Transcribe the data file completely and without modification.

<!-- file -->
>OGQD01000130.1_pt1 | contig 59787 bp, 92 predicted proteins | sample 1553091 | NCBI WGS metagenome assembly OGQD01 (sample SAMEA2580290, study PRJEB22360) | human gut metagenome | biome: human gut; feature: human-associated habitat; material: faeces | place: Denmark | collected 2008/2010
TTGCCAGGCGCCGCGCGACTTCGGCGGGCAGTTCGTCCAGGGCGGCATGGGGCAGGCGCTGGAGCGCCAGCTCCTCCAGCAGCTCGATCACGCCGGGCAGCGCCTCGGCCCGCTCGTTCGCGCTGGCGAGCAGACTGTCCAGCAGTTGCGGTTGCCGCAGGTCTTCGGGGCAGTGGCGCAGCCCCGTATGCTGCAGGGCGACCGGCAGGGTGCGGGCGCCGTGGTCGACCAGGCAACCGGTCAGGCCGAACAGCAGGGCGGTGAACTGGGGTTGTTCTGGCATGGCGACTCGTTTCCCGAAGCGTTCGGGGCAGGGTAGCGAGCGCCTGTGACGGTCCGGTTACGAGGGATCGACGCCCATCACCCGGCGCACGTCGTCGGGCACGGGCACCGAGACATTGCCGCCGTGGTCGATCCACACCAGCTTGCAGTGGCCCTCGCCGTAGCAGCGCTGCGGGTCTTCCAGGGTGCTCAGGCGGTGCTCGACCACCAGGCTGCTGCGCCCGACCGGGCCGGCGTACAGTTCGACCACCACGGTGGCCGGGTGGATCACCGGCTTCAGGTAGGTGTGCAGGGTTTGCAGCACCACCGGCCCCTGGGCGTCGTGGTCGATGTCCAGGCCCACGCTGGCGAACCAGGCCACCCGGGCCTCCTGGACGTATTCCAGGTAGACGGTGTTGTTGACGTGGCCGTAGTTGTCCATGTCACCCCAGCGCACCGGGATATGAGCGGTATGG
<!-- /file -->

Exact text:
>OGQD01000130.1_pt1 | contig 59787 bp, 92 predicted proteins | sample 1553091 | NCBI WGS metagenome assembly OGQD01 (sample SAMEA2580290, study PRJEB22360) | human gut metagenome | biome: human gut; feature: human-associated habitat; material: faeces | place: Denmark | collected 2008/2010
TTGCCAGGCGCCGCGCGACTTCGGCGGGCAGTTCGTCCAGGGCGGCATGGGGCAGGCGCTGGAGCGCCAGCTCCTCCAGCAGCTCGATCACGCCGGGCAGCGCCTCGGCCCGCTCGTTCGCGCTGGCGAGCAGACTGTCCAGCAGTTGCGGTTGCCGCAGGTCTTCGGGGCAGTGGCGCAGCCCCGTATGCTGCAGGGCGACCGGCAGGGTGCGGGCGCCGTGGTCGACCAGGCAACCGGTCAGGCCGAACAGCAGGGCGGTGAACTGGGGTTGTTCTGGCATGGCGACTCGTTTCCCGAAGCGTTCGGGGCAGGGTAGCGAGCGCCTGTGACGGTCCGGTTACGAGGGATCGACGCCCATCACCCGGCGCACGTCGTCGGGCACGGGCACCGAGACATTGCCGCCGTGGTCGATCCACACCAGCTTGCAGTGGCCCTCGCCGTAGCAGCGCTGCGGGTCTTCCAGGGTGCTCAGGCGGTGCTCGACCACCAGGCTGCTGCGCCCGACCGGGCCGGCGTACAGTTCGACCACCACGGTGGCCGGGTGGATCACCGGCTTCAGGTAGGTGTGCAGGGTTTGCAGCACCACCGGCCCCTGGGCGTCGTGGTCGATGTCCAGGCCCACGCTGGCGAACCAGGCCACCCGGGCCTCCTGGACGTATTCCAGGTAGACGGTGTTGTTGACGTGGCCGTAGTTGTCCATGTCACCCCAGCGCACCGGGATATGAGCGGTATGG